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CAUSES OF THE COLD WAR. Philosophical Differences Soviet Union: communism, totalitarian dictatorship United States: free-enterprise capitalism, republic World War II Conflicts Soviets wanted British and Americans to open a second European front earlier in war

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causes of the cold war
CAUSES OF THE COLD WAR
  • Philosophical Differences
    • Soviet Union: communism, totalitarian dictatorship
    • United States: free-enterprise capitalism, republic
  • World War II Conflicts
    • Soviets wanted British and Americans to open a second European front earlier in war
    • United States secretly developed atomic bomb
  • Postwar Conflicts
    • Soviet Union refused to live up to wartime promises of elections in Eastern Europe
    • United States made efforts to resist Soviet expansion
the cold war
THE COLD WAR
  • An era of high tension between the United States and the Soviet Union that lasted approximately from 1945-1991
  • A war of ideologies – the U.S. wanted the world to be free, capitalist, democratic; the Soviet Union wanted to expand Communism wherever it could
  • The United States wanted to “contain” Communism wherever it could
what were the roots of the cold war
What were the roots of the Cold War?
  • They reached back to the 1920’s and 1930’s
  • The U.S. had viewed the Soviet Union and communism as potential enemies
  • Americans were very hostile to the idea of communism
why did hard feelings arise between the soviets and the americans and british during world war ii
Why did hard feelings arise between the Soviets and the Americans and British during World War II?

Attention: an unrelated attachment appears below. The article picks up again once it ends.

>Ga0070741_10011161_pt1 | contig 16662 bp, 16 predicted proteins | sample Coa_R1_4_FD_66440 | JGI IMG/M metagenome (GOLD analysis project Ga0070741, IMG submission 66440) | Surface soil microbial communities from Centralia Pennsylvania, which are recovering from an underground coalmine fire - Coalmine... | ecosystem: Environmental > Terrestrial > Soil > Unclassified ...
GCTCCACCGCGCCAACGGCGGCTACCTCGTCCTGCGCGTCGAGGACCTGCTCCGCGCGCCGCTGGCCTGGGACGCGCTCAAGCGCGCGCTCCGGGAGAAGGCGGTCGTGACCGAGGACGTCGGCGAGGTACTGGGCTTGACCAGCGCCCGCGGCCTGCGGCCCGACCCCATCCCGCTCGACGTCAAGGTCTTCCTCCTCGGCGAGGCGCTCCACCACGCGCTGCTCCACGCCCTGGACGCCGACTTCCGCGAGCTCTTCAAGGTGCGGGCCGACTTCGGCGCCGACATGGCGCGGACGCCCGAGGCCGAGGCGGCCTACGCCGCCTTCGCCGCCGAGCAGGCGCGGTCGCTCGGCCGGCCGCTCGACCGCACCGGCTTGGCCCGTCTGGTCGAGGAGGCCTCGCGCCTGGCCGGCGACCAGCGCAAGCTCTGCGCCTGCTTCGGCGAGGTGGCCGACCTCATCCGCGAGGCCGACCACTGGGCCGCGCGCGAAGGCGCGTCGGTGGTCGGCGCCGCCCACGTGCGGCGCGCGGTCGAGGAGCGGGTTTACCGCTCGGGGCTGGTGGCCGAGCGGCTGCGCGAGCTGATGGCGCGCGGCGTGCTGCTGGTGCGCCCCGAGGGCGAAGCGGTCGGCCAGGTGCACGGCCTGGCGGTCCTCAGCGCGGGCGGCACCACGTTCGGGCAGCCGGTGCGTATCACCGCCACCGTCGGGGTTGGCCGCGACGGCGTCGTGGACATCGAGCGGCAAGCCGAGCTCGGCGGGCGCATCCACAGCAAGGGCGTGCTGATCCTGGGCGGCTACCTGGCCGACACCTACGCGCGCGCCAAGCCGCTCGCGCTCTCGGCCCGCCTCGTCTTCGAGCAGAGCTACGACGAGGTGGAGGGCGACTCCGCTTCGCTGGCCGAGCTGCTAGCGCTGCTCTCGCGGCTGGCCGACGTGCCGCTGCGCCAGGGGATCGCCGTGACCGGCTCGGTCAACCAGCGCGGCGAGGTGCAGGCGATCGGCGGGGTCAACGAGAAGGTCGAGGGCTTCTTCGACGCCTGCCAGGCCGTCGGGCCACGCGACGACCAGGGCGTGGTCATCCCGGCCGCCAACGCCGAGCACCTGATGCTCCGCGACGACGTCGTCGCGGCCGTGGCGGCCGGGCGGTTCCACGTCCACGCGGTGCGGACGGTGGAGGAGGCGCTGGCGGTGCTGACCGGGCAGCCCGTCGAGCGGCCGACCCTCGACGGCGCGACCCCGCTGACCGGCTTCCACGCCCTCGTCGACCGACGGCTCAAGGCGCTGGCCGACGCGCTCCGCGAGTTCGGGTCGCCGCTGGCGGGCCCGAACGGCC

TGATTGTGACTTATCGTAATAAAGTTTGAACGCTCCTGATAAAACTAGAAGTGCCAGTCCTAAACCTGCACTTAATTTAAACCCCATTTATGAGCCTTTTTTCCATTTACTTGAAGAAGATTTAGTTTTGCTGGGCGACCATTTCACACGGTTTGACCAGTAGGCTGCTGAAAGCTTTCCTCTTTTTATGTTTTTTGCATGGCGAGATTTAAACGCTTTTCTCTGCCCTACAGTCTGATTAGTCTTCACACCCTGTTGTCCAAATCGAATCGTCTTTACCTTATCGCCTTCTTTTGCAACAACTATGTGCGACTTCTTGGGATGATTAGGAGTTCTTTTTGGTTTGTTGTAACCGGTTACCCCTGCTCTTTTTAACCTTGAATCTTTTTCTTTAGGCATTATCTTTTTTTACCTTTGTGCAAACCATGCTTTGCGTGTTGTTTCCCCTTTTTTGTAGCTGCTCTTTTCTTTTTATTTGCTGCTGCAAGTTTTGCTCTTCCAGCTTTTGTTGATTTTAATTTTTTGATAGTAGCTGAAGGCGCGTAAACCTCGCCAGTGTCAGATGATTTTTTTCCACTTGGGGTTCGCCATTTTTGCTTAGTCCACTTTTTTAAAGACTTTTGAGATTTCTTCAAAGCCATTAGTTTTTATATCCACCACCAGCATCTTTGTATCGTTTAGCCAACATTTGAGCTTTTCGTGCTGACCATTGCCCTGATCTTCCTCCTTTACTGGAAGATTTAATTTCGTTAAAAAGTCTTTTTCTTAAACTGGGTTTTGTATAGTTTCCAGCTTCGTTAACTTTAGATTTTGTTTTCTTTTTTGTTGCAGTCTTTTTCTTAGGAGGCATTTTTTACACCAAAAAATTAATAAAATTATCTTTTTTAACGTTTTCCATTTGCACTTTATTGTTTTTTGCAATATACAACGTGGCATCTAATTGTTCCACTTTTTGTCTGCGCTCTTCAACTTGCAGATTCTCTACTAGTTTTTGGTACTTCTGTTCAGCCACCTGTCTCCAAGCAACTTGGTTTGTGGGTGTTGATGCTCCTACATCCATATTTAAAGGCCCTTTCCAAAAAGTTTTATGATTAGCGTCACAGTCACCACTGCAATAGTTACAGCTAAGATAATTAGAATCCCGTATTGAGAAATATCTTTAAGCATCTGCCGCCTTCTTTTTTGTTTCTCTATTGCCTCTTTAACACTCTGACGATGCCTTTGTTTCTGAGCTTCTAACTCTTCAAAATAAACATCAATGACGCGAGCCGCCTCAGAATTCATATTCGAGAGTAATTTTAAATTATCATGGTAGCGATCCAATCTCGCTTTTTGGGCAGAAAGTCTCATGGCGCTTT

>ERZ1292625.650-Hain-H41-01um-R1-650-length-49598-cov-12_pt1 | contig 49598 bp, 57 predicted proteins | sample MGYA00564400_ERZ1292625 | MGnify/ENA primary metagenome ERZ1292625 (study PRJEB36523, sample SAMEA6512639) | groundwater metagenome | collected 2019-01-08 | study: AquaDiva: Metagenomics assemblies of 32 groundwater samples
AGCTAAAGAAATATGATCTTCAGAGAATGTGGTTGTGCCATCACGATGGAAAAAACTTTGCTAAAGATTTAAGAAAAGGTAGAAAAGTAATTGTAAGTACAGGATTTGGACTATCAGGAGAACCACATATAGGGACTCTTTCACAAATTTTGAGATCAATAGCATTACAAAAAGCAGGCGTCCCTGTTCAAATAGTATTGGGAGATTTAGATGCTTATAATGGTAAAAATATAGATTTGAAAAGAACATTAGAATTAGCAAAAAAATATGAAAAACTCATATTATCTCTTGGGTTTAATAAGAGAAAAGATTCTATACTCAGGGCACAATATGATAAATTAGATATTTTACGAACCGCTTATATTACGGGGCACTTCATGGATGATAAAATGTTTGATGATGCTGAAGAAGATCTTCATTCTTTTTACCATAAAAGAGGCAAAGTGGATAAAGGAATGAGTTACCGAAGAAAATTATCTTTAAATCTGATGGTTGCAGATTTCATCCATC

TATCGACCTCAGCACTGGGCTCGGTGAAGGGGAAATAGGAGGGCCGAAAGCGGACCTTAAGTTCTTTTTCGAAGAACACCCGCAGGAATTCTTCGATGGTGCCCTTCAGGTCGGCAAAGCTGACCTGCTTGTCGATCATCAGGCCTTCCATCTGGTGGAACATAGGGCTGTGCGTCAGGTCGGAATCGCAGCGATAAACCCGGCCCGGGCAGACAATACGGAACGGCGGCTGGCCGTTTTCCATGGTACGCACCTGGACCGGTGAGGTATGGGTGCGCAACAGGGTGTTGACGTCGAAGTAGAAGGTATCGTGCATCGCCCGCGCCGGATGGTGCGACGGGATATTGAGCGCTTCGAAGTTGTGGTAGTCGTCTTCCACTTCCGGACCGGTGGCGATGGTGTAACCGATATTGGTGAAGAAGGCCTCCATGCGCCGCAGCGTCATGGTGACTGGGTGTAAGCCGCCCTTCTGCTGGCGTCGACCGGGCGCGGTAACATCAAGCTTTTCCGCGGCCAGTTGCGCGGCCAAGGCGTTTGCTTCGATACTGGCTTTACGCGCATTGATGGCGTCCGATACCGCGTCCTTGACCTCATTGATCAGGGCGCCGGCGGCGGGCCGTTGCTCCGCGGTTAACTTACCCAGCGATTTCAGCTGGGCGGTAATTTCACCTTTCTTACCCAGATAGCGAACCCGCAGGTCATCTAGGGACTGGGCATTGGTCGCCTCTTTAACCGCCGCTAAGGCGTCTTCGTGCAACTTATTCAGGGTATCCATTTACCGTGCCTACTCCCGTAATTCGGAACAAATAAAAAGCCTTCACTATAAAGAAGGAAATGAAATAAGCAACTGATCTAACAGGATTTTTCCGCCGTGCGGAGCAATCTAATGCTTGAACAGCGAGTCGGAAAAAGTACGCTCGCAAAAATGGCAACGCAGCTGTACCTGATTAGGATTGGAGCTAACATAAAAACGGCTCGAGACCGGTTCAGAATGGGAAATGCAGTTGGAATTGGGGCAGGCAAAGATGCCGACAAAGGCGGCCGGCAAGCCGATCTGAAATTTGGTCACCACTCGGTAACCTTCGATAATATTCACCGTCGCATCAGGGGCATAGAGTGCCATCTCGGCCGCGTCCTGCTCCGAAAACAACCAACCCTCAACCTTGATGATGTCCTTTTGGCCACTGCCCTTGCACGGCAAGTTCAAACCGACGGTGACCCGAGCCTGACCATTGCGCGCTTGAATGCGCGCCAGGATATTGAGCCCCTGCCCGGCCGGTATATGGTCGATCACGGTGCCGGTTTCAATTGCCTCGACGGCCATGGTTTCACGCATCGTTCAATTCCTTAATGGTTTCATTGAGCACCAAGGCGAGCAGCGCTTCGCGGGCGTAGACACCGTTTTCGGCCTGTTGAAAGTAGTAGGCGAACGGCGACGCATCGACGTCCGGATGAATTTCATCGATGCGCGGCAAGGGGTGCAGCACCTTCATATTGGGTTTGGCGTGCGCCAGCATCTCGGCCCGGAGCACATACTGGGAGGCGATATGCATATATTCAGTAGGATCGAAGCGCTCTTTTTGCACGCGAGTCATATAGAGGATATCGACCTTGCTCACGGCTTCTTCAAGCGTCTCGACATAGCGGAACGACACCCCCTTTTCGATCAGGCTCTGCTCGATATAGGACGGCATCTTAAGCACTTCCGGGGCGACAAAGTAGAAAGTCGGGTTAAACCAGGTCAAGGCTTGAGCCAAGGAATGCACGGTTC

• Roosevelt had promised an early U.S. and British invasion to take some of the burden off the Soviet Union fighting in the east
  • Stalin felt Roosevelt and Churchill dragged their feet
  • Stalin believed the Soviets were left to fight for its own country and for the Allies
what was the iron curtain
What was the Iron Curtain?
  • It’s a term first coined by Winston Churchill at a speech he gave in March 1946
  • Soviets had become increasingly aggressive in making sure that communist governments were in place in Eastern Europe
  • “Iron Curtain” meant the sharp political division between Communist Eastern Europe and democratic Western Europe
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Why was the U.S. alarmed by the Soviet treatment of Germans living in Poland and other countries of Eastern Europe?
  • Stalin had promised the U.S. the Germans would be removed in an orderly and humane manner
  • Instead, they were moved with severe brutality, as hundreds of thousands of Germans died during their relocation
why did stalin want to hold on to eastern europe
Why did Stalin want to hold on to Eastern Europe?
  • Stalin wanted to create a barrier between the Soviet Union and what he considered to be the Soviet’s “historic enemies” in Western Europe
  • To achieve this, he outlawed political parties, jailed or killed political opponents, rigged elections
  • Soviets managed to install Communist governments throughout Eastern Europe
how did the u s respond to soviet actions in europe
How did the U.S. respond to Soviet actions in Europe?
  • The U.S. now had to become the leader of all nations committed to democratic ideals and freedoms